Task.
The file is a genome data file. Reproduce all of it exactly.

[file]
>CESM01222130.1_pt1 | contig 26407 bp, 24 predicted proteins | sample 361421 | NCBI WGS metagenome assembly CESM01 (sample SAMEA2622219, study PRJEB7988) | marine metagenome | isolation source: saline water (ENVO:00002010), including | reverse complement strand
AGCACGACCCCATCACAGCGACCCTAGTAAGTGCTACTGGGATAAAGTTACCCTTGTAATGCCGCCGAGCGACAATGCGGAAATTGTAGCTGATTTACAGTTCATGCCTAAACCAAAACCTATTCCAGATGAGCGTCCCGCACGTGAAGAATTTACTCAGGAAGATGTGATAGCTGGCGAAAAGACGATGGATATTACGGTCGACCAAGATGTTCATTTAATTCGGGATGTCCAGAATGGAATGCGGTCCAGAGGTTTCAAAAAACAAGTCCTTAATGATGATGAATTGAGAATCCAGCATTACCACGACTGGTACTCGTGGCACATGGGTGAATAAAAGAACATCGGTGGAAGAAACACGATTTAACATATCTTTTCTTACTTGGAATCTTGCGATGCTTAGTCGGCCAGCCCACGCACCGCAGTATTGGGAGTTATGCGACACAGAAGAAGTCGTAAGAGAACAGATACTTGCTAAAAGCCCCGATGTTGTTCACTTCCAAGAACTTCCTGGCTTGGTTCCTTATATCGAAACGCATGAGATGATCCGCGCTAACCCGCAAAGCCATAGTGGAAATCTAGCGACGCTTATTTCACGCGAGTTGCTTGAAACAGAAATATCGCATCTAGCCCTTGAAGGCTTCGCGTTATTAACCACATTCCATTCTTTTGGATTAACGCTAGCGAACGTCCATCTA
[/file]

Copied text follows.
>CESM01222130.1_pt1 | contig 26407 bp, 24 predicted proteins | sample 361421 | NCBI WGS metagenome assembly CESM01 (sample SAMEA2622219, study PRJEB7988) | marine metagenome | isolation source: saline water (ENVO:00002010), including | reverse complement strand
AGCACGACCCCATCACAGCGACCCTAGTAAGTGCTACTGGGATAAAGTTACCCTTGTAATGCCGCCGAGCGACAATGCGGAAATTGTAGCTGATTTACAGTTCATGCCTAAACCAAAACCTATTCCAGATGAGCGTCCCGCACGTGAAGAATTTACTCAGGAAGATGTGATAGCTGGCGAAAAGACGATGGATATTACGGTCGACCAAGATGTTCATTTAATTCGGGATGTCCAGAATGGAATGCGGTCCAGAGGTTTCAAAAAACAAGTCCTTAATGATGATGAATTGAGAATCCAGCATTACCACGACTGGTACTCGTGGCACATGGGTGAATAAAAGAACATCGGTGGAAGAAACACGATTTAACATATCTTTTCTTACTTGGAATCTTGCGATGCTTAGTCGGCCAGCCCACGCACCGCAGTATTGGGAGTTATGCGACACAGAAGAAGTCGTAAGAGAACAGATACTTGCTAAAAGCCCCGATGTTGTTCACTTCCAAGAACTTCCTGGCTTGGTTCCTTATATCGAAACGCATGAGATGATCCGCGCTAACCCGCAAAGCCATAGTGGAAATCTAGCGACGCTTATTTCACGCGAGTTGCTTGAAACAGAAATATCGCATCTAGCCCTTGAAGGCTTCGCGTTATTAACCACATTCCATTCTTTTGGATTAACGCTAGCGAACGTCCATCTA